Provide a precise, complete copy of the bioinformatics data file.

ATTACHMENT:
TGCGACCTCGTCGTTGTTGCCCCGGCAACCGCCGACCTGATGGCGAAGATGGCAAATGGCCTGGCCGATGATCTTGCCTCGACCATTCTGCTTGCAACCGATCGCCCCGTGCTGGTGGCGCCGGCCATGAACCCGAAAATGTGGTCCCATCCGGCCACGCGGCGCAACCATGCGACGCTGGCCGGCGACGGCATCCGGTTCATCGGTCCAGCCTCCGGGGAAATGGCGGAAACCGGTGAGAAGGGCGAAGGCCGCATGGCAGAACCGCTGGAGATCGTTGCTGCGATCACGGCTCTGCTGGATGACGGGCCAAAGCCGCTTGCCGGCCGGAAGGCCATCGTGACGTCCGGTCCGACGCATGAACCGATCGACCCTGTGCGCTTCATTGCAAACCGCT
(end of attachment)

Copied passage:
TGCGACCTCGTCGTTGTTGCCCCGGCAACCGCCGACCTGATGGCGAAGATGGCAAATGGCCTGGCCGATGATCTTGCCTCGACCATTCTGCTTGCAACCGATCGCCCCGTGCTGGTGGCGCCGGCCATGAACCCGAAAATGTGGTCCCATCCGGCCACGCGGCGCAACCATGCGACGCTGGCCGGCGACGGCATCCGGTTCATCGGTCCAGCCTCCGGGGAAATGGCGGAAACCGGTGAGAAGGGCGAAGGCCGCATGGCAGAACCGCTGGAGATCGTTGCTGCGATCACGGCTCTGCTGGATGACGGGCCAAAGCCGCTTGCCGGCCGGAAGGCCATCGTGACGTCCGGTCCGACGCATGAACCGATCGACCCTGTGCGCTTCATTGCAAACCGCT